Rubens studied Titian carefully throughout his career, copying many of his paintings. This copy of The Fall of Man in the Prado was done when he was once again in Madrid for eight months in 1628–29. He was at the height of his diplomatic career, trying to negotiate a peace between the Spanish Netherlands and the United Provinces. Philip IV had knighted him in 1624, and he was treated as a peer by the nobility.
It was not a simple copy. Rubens added some details, like the parrot at the left. He changed Adam’s position for a more harmonious composition (Titian’s pictures tilts somewhat to the left), makes his expression more intense. He also makes him older. Flemish and Dutch painters often show a strange fascination with the bodies of older, even old men.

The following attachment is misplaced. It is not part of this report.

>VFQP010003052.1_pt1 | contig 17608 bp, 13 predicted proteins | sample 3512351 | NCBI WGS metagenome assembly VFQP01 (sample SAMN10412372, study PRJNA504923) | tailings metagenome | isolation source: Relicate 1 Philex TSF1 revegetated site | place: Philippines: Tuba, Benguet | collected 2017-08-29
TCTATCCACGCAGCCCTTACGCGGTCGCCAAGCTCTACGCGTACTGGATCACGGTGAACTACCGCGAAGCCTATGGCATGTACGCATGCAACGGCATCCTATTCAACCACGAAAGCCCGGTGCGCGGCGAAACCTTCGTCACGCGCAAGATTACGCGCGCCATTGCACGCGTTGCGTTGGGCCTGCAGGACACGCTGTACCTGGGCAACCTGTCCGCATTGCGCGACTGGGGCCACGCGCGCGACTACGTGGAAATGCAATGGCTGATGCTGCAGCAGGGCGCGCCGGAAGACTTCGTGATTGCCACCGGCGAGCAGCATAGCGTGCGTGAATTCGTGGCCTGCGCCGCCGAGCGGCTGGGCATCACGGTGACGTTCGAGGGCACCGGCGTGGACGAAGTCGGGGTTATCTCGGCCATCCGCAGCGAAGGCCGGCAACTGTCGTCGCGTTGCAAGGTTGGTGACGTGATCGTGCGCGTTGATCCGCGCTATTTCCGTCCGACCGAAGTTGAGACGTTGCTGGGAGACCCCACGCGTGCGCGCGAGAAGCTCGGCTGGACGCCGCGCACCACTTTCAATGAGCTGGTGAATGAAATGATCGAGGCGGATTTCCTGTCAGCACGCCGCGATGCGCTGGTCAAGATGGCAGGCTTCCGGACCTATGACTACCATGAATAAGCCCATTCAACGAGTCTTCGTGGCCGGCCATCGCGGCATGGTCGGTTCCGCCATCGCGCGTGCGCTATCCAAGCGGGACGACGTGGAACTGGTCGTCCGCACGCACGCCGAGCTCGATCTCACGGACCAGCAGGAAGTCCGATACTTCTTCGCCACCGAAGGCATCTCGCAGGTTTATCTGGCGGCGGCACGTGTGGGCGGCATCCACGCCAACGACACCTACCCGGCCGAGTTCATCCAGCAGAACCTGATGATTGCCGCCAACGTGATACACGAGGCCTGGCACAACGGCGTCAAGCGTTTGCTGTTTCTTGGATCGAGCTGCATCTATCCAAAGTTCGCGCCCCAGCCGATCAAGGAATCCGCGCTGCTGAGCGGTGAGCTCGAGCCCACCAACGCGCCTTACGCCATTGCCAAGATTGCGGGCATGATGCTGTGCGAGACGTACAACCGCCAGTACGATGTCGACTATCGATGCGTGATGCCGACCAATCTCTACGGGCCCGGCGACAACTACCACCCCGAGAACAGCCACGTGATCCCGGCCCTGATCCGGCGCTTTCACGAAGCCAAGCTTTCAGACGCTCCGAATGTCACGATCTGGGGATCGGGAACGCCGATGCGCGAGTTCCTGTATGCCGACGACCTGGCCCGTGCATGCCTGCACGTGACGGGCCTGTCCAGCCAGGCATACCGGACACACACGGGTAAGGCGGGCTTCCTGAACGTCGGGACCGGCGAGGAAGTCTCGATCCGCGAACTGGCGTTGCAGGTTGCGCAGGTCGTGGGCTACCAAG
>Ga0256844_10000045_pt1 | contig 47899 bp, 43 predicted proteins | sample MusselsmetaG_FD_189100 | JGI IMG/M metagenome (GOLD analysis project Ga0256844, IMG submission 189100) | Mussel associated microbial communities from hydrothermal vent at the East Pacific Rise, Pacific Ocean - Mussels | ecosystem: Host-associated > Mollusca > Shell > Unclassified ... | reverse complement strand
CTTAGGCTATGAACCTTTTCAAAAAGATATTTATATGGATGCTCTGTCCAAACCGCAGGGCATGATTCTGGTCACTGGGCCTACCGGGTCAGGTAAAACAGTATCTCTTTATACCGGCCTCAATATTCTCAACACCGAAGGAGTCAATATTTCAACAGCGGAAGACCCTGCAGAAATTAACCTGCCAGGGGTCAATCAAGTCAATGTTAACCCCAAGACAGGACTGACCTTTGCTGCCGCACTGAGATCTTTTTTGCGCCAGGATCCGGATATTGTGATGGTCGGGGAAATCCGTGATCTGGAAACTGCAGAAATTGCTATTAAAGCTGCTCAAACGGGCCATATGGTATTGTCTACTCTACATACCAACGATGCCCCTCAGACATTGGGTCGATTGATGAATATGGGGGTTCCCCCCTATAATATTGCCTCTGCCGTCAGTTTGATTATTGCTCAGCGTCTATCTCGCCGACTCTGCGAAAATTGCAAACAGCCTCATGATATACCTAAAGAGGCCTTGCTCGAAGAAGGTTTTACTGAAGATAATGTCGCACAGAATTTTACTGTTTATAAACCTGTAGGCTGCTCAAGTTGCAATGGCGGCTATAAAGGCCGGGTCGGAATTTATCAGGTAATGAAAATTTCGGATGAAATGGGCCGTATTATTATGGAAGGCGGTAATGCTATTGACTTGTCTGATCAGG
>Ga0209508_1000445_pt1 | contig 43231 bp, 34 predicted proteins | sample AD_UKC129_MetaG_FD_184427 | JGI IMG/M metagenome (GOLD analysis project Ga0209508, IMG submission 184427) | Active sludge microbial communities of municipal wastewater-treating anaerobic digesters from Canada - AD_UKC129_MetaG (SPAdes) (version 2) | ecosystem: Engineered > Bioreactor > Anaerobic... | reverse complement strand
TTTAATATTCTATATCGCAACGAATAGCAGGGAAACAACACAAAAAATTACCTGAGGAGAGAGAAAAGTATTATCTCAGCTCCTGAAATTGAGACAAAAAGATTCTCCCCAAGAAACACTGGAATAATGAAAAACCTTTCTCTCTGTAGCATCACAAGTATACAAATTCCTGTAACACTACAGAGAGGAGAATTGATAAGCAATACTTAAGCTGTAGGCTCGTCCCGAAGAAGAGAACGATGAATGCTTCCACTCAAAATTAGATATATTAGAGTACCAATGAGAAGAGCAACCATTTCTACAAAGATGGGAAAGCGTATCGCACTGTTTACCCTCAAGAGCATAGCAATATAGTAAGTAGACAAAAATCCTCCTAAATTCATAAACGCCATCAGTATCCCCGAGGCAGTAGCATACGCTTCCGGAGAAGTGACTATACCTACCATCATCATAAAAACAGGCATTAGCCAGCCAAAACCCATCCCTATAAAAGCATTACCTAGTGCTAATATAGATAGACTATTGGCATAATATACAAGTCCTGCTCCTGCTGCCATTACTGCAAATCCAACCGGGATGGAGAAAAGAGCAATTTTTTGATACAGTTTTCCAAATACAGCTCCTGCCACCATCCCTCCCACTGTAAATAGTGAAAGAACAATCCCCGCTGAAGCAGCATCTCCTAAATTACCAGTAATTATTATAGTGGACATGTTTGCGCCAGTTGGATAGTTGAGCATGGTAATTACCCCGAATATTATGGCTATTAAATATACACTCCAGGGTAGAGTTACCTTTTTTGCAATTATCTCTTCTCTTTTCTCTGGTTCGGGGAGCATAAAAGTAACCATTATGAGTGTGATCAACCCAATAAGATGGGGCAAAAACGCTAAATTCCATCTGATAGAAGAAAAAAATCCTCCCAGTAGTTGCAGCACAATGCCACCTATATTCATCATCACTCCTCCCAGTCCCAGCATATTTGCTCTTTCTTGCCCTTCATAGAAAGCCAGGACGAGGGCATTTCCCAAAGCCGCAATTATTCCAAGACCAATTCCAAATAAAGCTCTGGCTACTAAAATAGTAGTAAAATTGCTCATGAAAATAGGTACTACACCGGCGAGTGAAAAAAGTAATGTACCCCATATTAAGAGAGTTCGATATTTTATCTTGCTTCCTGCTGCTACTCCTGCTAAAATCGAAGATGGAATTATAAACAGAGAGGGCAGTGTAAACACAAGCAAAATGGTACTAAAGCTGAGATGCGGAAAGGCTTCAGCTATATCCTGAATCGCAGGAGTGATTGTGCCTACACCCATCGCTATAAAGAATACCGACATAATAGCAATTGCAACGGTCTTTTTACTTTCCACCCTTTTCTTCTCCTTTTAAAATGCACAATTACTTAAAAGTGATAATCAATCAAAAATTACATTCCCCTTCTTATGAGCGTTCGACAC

The comparison with Rubens’ own earlier Adam and Eve from the beginning of his career is interesting as well. His style sure developed over those thirty years!